• From: Mark Aitken <maitken@xxxxxxxxxx>
  • To: OpenDTV <opendtv@xxxxxxxxxxxxx>
  • Date: Thu, 09 Nov 2006 10:53:01 -0500


TVNEWSDAY - The Business of Broadcasting

tech one on one with del parks
TVNEWSDAY, NOV. 9, 2006, 6:27 AM ET
The Sinclair VP of engineering kicks off TVNEWSDAY's new series of tech Q&As with the story of how the station group learned to stop worrying and came to love 8-VSB (well, almost).

When Del Parks says over-the-air digital TV is better than over-the-air analog TV, you can take it to the bank.

That’s not only because Parks is an accomplished and respected TV engineer. It also is because no company has been more critical and skeptical about the 8-VSB transmission scheme that underlies DTV than the TV broadcasting company for which Parks works, Sinclair Broadcast Group.

As Parks relates here in an interview with TVNEWSDAY Editor Harry A. Jessell, Sinclair was so down on 8-VSB eight years ago that it tried to kill it and replace it with another transmission system. That effort failed.

But Parks now says that steady improvement in DTV receivers has brought DTV to the point where all you need is a set of rabbit ears—Sinclair’s goal all along. And Parks and his colleagues at Sinclair have joined an industry effort to develop a compatible VSB system that will allow TV stations to broadcast to cars zipping down the highway. Try that with analog.

This is Part I of a two-part interview with Parks that kicks off TVNEWSDAY’s new Tech One on One series. In Part II next Thursday, Parks talks about the gradual introduction of digital into all the Sinclair stations.

An edited transcript follows.

As we speak, there are just 839 days until you are forced to make the permanent switch from analog to digital. Are you ready?

Yeah. Our strategy all along has been to roll out full-power DTV stations in every market we’re in. In no market are we low power. We’re maximized in every market and we have built out all of our TV stations.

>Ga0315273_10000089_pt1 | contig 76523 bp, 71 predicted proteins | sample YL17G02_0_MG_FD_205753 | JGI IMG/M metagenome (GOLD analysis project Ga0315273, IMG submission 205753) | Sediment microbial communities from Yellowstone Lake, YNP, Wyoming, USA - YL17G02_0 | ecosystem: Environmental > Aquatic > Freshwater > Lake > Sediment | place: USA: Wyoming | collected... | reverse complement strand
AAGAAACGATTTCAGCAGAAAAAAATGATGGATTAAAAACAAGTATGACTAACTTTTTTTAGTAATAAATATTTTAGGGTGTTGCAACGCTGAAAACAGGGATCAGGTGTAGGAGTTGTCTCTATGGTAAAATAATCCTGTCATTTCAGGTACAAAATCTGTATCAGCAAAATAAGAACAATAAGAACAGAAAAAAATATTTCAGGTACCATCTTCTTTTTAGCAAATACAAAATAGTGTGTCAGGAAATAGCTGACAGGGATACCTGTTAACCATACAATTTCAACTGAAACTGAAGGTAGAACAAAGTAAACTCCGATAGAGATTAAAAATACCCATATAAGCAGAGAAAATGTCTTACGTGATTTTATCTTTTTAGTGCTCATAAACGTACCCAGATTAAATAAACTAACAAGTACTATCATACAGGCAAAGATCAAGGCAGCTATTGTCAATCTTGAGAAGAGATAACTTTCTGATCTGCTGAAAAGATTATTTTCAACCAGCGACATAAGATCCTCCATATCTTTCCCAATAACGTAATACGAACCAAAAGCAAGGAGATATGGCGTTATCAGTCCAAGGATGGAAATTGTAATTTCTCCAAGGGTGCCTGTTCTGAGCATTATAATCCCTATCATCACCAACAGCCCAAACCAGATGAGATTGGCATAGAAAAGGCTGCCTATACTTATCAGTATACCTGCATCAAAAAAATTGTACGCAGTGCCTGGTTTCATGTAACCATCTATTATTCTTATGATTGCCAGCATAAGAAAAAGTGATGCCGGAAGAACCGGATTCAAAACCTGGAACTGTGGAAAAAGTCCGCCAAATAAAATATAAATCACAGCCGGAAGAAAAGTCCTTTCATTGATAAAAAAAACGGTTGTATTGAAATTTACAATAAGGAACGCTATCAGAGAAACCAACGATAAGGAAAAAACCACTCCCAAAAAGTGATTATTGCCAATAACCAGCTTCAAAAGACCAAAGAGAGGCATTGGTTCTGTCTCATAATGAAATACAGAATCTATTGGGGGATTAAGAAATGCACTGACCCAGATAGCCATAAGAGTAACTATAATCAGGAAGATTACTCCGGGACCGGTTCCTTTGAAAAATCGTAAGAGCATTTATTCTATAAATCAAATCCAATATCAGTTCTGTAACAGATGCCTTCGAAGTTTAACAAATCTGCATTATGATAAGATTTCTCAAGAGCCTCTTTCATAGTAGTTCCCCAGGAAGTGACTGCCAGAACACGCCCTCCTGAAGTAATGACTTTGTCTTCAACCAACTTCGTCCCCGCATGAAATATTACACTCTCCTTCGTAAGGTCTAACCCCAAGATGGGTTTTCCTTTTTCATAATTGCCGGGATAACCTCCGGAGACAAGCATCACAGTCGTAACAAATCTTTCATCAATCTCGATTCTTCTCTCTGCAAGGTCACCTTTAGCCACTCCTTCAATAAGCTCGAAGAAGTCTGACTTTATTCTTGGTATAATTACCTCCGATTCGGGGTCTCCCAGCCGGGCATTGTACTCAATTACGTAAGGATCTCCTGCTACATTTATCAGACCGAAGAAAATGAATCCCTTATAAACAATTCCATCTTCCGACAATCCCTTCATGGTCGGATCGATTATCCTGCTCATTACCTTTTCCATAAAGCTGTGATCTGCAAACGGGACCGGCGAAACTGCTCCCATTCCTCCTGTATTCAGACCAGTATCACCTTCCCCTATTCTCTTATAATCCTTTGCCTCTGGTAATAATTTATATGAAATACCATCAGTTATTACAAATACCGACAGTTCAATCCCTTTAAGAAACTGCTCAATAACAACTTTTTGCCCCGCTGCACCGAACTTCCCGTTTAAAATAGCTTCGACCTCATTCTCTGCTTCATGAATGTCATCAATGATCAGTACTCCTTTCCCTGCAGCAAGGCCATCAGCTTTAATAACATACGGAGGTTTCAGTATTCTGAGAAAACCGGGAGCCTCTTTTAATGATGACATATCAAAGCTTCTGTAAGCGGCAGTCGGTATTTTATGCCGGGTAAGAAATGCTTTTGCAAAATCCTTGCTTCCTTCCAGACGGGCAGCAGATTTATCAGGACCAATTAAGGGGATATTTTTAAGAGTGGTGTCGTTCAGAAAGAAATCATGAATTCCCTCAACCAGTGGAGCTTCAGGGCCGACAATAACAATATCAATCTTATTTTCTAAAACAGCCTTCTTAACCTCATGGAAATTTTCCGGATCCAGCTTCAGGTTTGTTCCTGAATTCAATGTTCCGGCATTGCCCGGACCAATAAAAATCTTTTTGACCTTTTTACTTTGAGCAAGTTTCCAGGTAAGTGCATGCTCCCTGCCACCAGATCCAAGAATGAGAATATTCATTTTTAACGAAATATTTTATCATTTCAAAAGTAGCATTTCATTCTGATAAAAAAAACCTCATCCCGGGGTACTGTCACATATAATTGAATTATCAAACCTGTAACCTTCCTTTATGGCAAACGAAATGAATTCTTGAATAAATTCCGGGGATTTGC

So that expense and that work is all behind you now.

Except for one little market and that’s Fort Walton Beach, Florida, because the FCC has a freeze on. That’s neither here nor there.

So this 2009 deadline is not a big deal for you.

Well, it does mean a lot to us in a couple of different ways. We started this planning back in the early-to-mid '90s and started execution in ’96 and it’s taken us this long just to build out the infrastructure. That’s a huge job. I mean it’s towers, it’s transmission lines, it’s antennas, it’s the big stuff. That just takes time. That phase of it is done.

In terms of our transition plan from analog to digital, we’re operating both systems now in all of our markets. Any network HD that comes down we pass through and in a lot of markets we are doing multicasting. In fact, I don’t know if you’ll remember this, but, in 1998, Sinclair was the first station to actually demonstrate a multicast.

I remember. And you took a lot of heat for it, too.

Hell yeah.

That was the wrong thing to do at that time.

We actually put on the air four digital channels in Baltimore to prove that it could be done. That started the multicast paradigm that landed us in front of Senator McCain, which wound up being kind of a fart in a wind storm.

It was a big deal then. It didn’t jibe with what the rest of the industry was telling Congress at the time—digital was for HD, not multicasting.

Well, I don’t think they understood the technology. I mean after all you had a bunch of lawyers and I don’t think anybody really understood what the technology could do. For better or worse, [Sinclair CEO] David [Smith] does understand technology. So I think that’s where we ended up. We now have multiple channels on in several markets.